I was one of the people who reviewed applications for the Presidential Awards as part of the President’s Higher Education Community Service Honor Roll. I remember that California State University, Dominguez Hills had a strong application. So, when they were chosen in the General Community Service category I was pleased. But I had no idea how deserving they were until I joined John Kelly, Deputy Chief of Staff at the Corporation for National and Community Service, to present the Presidential Award at their Community Engagement Symposium.
The President’s Higher Education Community Service Honor Roll was established by President George W. Bush in 2006 to honor colleges and universities that have exemplary community service programs for their students. Each year institutions of higher education submit applications that highlight their programs to solve community problems and set students on paths of life-long commitment to civil engagement. Schools apply in the categories of General Community Service, Interfaith Community Service, Economic Opportunity, and Education. In each category schools are recognized as members of the Honor Roll, members with distinction, finalists, and one school in each category is given the Presidential Award.
Community engagement is the reason that CSU Dominguez Hills exists. They were founded in 1965 after the Watts Rebellion which was triggered by a white police officer pulling over a young African-American, Marquette Frye. A crowd gathered to protest. This was followed by six days of rioting that brought attention to issues of urban poverty. One response to the rebellion was that Governor Pat Brown immediately moved to establish a college that would serve the needs of people living in South Los Angeles including Watts. The college was founded to engage the community.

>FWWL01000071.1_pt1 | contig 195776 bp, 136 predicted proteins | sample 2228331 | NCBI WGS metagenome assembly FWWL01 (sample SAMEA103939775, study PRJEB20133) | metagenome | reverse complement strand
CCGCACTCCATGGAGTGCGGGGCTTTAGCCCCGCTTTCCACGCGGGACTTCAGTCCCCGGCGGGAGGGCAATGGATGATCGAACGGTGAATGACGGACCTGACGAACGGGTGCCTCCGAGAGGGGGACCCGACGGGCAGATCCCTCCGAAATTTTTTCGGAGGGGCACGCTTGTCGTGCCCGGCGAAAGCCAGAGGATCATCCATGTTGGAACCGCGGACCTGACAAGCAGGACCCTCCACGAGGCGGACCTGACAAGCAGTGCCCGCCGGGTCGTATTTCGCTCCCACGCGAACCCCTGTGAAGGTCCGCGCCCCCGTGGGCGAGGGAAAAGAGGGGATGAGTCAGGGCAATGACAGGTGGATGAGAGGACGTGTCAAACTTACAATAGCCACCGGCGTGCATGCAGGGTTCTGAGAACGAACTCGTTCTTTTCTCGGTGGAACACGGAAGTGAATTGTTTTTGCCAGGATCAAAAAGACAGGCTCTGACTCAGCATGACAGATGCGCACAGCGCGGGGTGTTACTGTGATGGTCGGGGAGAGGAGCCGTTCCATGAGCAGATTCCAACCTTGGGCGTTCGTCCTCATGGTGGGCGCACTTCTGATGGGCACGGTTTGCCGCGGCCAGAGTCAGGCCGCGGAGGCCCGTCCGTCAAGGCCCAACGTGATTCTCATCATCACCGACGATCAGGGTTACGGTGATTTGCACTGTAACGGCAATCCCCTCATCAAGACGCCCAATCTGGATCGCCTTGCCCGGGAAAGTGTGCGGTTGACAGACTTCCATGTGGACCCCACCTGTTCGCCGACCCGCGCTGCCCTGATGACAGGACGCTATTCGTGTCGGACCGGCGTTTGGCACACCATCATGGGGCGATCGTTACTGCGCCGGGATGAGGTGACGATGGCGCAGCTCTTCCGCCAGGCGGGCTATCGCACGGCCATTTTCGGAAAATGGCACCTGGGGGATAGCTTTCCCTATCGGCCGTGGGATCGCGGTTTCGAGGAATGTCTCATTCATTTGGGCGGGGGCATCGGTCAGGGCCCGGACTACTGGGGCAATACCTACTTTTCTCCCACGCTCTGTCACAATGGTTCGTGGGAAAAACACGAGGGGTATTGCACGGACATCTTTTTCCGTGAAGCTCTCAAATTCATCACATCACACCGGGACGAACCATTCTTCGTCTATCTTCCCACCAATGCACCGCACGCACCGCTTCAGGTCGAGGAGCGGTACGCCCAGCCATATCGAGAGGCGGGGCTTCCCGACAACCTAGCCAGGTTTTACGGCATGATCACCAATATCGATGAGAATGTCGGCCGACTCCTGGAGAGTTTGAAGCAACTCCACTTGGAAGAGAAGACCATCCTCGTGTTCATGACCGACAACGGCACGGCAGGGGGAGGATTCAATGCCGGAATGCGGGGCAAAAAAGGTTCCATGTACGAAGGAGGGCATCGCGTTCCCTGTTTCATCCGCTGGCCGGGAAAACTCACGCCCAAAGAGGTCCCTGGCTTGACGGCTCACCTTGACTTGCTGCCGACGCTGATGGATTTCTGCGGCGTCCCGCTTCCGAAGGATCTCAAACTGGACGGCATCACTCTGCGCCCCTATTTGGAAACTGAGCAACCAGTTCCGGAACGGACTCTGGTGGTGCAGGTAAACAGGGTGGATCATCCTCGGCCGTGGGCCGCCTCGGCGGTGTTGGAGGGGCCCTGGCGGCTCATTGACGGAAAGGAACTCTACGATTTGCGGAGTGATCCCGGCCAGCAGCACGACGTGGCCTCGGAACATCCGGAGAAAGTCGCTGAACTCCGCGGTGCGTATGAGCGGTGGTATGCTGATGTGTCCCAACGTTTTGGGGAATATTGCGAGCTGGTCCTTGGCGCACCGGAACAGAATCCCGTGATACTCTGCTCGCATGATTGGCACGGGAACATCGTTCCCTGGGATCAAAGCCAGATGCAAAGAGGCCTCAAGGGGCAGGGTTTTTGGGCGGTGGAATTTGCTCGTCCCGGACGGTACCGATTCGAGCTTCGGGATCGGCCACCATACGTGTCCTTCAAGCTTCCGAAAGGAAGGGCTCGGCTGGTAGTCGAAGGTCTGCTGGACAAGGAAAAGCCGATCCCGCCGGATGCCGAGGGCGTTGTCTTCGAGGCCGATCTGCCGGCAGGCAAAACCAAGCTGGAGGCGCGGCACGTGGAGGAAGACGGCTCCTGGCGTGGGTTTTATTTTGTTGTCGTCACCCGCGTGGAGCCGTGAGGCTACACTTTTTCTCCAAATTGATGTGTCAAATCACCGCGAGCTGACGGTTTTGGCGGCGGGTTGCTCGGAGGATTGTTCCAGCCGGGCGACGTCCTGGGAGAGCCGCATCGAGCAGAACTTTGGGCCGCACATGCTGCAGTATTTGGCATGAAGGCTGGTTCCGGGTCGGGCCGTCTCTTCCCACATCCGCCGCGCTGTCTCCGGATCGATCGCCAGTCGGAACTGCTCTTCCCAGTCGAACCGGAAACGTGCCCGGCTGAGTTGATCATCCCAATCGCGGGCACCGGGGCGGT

At a Community Engagement Symposium organized to celebrate all the community engagement and the honor of the Presidential Award, 41 community engagement projects were highlighted with booths, awards, and presentations. Dr. Vivian Price put community service into context with a slideshow and presentation that showed the potential of service learning. President Willie Hagan, Provost Ellen Junn, and Vice Provost Mitch Maki all showed their support for the students and staff. But the real energy behind community engagement at CSU Dominguez Hills is Cheryl McKnight, director of the Center for Service Learning.
McKnight clearly has support from faculty who integrate service learning into their courses. For example, in Anthropology 330, a Service-Learning and Community Engagement course, students not only learned about North American Indians, but they also helped organize a Pow Wow. She has support from President Hagan and the administrative staff. Students provide leadership and organize community engagement. An example is three design students who worked with a non-profit to support a project that responds to the needs of pets that are caught up in a domestic violence situation.
While it takes the commitment of a whole school to develop a high quality community engagement program like CSU Dominguez Hills has, clearly one key is to have a person like McKnight who pulls everything together and keeps the community service agenda on everyone’s mind.